Thursday, December 28, 2006

Holiday Reading: Jonathan Edwards by George Marsden

One nice feature of the holiday break is the opportunity to read. This week I have been reading Jonathan Edwards: A Life by George Marsden. I have had this volume on my shelf since its publication in 2003, but simply have not had time to read it. But my wife had read it, and continually (but always lovingly) encouraged me to read it.

At the time of writing this post, I am about 340 pages into it (of a total 500 some pages), and it is tremendous. Marsden writes clearly and engagingly, bringing Edwards to life in 3D vividness. I have always loved Edwards, and Marsden's portrait has reminded me once again why Edwards is such an impressive figure. Yet Marsden does not gloss over Edwards' own flaws and shortcomings, but mentions them from a sympathetic perspective. Also helpful is Marsden's ability to place JE within his historical, cultural, and social context so that we may better appreciate Edwards.

I have been most struck by Edwards' relentless infatuation with the beauty and glory of Christ as revealed int he gospel. This infatuation is all the more interesting in light of his own battles with "melancholy" (i.e., depression). What an encouragement to all of us who battle the occasional (or sometimes more than occasional) bouts of spiritual dryness and depression.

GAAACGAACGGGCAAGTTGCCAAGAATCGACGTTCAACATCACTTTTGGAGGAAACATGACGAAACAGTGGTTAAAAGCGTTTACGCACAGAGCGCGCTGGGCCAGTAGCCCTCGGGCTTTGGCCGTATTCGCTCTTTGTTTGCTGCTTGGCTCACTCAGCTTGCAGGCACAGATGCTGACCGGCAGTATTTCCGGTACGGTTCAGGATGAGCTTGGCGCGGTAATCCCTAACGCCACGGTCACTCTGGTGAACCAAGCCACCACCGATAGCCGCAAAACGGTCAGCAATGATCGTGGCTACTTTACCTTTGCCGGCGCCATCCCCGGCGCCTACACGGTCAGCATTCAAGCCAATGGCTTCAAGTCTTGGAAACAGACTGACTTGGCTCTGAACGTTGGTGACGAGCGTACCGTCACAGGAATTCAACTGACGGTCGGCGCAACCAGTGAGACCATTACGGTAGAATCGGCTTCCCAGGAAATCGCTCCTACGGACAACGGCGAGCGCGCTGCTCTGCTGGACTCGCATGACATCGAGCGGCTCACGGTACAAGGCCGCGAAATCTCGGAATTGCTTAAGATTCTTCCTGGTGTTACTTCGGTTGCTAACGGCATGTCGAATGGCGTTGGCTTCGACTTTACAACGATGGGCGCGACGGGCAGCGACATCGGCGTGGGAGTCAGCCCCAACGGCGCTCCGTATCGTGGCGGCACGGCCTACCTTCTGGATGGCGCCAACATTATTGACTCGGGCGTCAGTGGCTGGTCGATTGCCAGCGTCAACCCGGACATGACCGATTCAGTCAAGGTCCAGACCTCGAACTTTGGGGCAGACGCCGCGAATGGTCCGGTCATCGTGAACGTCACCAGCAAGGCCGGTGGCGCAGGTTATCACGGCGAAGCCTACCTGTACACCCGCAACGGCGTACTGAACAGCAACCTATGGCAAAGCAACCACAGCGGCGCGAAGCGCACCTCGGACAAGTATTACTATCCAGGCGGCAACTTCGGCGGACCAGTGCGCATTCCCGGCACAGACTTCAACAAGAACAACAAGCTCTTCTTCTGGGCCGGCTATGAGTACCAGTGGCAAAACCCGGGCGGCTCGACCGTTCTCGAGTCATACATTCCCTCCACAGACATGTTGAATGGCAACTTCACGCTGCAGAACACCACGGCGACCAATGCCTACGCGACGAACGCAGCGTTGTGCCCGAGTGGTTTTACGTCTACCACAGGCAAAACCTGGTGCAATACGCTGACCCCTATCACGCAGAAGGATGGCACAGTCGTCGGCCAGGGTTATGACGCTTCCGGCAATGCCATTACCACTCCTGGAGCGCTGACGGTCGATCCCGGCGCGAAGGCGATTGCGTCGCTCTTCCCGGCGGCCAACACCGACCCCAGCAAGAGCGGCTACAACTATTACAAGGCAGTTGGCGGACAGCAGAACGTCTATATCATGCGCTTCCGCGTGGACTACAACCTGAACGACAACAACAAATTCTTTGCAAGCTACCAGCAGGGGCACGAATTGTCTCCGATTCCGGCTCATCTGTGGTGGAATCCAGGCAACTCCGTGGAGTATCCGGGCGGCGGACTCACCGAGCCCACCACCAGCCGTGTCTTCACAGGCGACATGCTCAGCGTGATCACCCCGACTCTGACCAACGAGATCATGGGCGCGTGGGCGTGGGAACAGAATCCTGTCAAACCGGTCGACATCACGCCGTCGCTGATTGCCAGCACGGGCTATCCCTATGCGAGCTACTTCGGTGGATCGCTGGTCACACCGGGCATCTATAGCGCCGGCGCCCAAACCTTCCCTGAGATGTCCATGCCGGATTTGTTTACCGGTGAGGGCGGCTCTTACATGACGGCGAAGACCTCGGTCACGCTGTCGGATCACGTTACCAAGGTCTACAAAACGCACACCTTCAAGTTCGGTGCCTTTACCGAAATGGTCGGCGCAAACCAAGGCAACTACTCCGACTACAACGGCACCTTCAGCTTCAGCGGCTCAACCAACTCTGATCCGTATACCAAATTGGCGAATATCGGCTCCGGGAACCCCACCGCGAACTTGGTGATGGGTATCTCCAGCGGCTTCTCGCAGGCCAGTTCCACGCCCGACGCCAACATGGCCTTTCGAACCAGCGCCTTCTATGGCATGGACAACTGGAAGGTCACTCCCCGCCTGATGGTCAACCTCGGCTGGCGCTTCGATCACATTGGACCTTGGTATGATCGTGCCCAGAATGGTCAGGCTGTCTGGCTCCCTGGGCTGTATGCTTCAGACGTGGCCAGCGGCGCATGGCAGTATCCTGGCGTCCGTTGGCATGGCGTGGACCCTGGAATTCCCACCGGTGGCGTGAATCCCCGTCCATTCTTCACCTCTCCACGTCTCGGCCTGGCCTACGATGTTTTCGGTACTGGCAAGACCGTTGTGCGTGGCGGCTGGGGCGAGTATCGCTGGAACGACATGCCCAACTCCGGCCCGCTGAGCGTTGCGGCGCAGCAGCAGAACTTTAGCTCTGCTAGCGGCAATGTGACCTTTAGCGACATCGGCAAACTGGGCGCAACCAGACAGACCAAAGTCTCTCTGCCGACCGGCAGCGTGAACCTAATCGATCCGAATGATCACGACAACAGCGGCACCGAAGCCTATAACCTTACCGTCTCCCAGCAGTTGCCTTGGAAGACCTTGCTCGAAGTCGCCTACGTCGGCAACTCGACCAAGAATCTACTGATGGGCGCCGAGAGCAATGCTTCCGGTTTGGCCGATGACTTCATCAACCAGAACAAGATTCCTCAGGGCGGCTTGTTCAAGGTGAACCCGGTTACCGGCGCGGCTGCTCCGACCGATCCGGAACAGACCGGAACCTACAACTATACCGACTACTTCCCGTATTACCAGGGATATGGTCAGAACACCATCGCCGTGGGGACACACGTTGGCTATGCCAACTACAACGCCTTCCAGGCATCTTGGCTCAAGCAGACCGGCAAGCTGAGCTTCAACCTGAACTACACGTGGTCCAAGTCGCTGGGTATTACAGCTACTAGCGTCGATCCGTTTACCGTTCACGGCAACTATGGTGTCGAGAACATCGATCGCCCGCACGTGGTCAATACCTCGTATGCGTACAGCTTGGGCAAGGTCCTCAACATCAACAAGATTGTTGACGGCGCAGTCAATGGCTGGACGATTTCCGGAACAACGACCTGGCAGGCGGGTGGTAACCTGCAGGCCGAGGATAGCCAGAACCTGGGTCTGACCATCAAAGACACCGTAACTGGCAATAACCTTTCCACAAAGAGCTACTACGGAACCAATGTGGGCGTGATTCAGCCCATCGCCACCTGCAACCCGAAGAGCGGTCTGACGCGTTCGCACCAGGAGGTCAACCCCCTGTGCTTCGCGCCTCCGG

Have you read Marsden on Edwards? If so, what were your thoughts?

Wednesday, December 20, 2006

Galatians 6:16 - "The Israel of God"

One more post on the conclusion to Galatians. After prioritizing "new creation" in contrast to concerns over circumcision and uncircumcision, Paul writes:

"And those who walk according to this rule, peace and mercy upon them, and/even upon the Israel of God"
Galatians 6:16

The big question that arises from this text is what the phrase "Israel of God" refers to. Does it refer to the church, Jewish Christians, or Jews in general? So take your best shot at interpretation, but please support your conclusion with evidence from the text!

Tuesday, December 05, 2006

Galatians 6:15 - New Creation

As he comes to the end of his letter to the Galatians, Paul restates a key point in 6:15 -

"For neither circumcision is anything, nor uncircumcision but new creation"

That circumcision is a key issue in the letter is obvious, but where does this reference to "new creation" come from? So, in light of this somewhat unexpected twist of phrase, I ask the following questions:

1. What exactly does Paul mean by "new creation"?

2. How does the concept of "new creation" relate to other key themes in the letter such as justification, the Spirit, promise, blessing, children of Abraham, the heavenly Jerusalem, etc.?

3. Are there any pertinent OT backgrounds that might shed light on the phrase "new creation"?

As usual I have my own thoughts, but I'd like to start by opening the floor to you.